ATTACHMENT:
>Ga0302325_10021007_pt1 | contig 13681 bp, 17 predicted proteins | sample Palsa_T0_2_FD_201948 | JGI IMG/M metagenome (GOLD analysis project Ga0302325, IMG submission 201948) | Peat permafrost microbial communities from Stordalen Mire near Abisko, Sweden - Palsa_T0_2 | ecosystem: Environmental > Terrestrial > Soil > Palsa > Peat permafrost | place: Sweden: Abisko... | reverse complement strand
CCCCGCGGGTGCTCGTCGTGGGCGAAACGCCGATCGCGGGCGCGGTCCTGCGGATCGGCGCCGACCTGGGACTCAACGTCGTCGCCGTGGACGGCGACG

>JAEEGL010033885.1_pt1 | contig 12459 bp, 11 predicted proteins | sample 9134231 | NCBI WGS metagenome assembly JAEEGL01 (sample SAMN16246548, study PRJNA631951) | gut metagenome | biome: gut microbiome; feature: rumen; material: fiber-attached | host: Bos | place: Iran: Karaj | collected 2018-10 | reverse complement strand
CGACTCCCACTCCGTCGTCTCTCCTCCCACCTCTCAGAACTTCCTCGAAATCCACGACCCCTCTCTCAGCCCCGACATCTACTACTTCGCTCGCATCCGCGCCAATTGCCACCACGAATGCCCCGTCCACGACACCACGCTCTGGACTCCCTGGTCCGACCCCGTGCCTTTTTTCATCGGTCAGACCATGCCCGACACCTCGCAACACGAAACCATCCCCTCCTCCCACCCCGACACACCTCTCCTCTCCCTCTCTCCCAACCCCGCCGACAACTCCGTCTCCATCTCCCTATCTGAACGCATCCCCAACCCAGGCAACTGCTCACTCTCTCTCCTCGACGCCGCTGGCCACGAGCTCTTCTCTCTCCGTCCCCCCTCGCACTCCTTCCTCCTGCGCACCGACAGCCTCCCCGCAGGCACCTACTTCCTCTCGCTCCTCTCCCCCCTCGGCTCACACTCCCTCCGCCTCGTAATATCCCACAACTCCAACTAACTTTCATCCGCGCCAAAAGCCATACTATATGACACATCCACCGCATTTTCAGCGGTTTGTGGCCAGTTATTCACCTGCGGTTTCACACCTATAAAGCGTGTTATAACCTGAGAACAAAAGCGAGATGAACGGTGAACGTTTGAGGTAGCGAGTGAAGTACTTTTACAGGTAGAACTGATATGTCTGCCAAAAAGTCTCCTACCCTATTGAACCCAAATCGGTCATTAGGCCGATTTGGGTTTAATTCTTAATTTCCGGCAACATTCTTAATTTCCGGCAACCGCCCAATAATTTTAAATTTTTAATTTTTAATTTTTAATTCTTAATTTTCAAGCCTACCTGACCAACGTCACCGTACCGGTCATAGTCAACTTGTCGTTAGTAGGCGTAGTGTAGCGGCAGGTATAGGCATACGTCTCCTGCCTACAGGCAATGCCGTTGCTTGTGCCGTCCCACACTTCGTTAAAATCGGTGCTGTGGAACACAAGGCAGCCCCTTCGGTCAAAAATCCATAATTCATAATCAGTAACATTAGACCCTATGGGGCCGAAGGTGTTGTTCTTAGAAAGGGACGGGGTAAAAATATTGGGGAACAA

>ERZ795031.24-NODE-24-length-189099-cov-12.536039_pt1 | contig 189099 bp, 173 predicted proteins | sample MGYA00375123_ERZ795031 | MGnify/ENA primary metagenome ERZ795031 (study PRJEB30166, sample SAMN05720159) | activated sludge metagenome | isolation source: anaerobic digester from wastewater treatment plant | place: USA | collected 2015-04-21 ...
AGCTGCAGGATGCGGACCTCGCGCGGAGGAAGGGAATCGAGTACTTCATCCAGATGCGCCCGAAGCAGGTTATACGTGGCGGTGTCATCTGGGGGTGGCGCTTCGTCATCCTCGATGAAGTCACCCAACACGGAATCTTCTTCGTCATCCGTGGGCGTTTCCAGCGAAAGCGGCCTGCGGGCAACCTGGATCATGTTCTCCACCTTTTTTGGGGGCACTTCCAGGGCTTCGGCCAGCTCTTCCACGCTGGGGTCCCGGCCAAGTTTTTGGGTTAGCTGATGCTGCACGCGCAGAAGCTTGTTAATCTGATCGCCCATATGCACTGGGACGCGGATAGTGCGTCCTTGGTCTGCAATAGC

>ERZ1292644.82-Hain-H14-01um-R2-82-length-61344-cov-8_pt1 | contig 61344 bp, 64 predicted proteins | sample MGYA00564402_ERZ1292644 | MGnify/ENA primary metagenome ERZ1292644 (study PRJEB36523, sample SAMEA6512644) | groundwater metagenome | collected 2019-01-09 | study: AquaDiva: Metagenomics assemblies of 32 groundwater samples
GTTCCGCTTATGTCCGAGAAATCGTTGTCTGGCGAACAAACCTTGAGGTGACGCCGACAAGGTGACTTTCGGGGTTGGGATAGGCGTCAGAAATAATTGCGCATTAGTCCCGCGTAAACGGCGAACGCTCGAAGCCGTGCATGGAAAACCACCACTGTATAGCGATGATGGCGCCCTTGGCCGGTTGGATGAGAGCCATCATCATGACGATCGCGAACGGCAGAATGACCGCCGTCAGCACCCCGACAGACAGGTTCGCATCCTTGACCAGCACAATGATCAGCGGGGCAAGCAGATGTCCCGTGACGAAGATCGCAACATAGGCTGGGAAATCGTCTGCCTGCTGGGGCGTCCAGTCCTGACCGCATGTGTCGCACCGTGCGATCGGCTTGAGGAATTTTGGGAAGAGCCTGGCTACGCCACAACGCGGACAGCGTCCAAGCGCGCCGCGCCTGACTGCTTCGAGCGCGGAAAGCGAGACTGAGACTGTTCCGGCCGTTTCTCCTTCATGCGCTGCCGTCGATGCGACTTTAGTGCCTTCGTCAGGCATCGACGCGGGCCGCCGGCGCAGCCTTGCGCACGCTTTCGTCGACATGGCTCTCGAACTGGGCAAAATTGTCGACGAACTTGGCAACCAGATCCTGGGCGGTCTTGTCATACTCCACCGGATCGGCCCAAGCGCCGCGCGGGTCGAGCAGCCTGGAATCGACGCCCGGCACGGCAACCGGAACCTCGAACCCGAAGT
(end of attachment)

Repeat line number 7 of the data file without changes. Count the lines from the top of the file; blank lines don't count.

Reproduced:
>ERZ1292644.82-Hain-H14-01um-R2-82-length-61344-cov-8_pt1 | contig 61344 bp, 64 predicted proteins | sample MGYA00564402_ERZ1292644 | MGnify/ENA primary metagenome ERZ1292644 (study PRJEB36523, sample SAMEA6512644) | groundwater metagenome | collected 2019-01-09 | study: AquaDiva: Metagenomics assemblies of 32 groundwater samples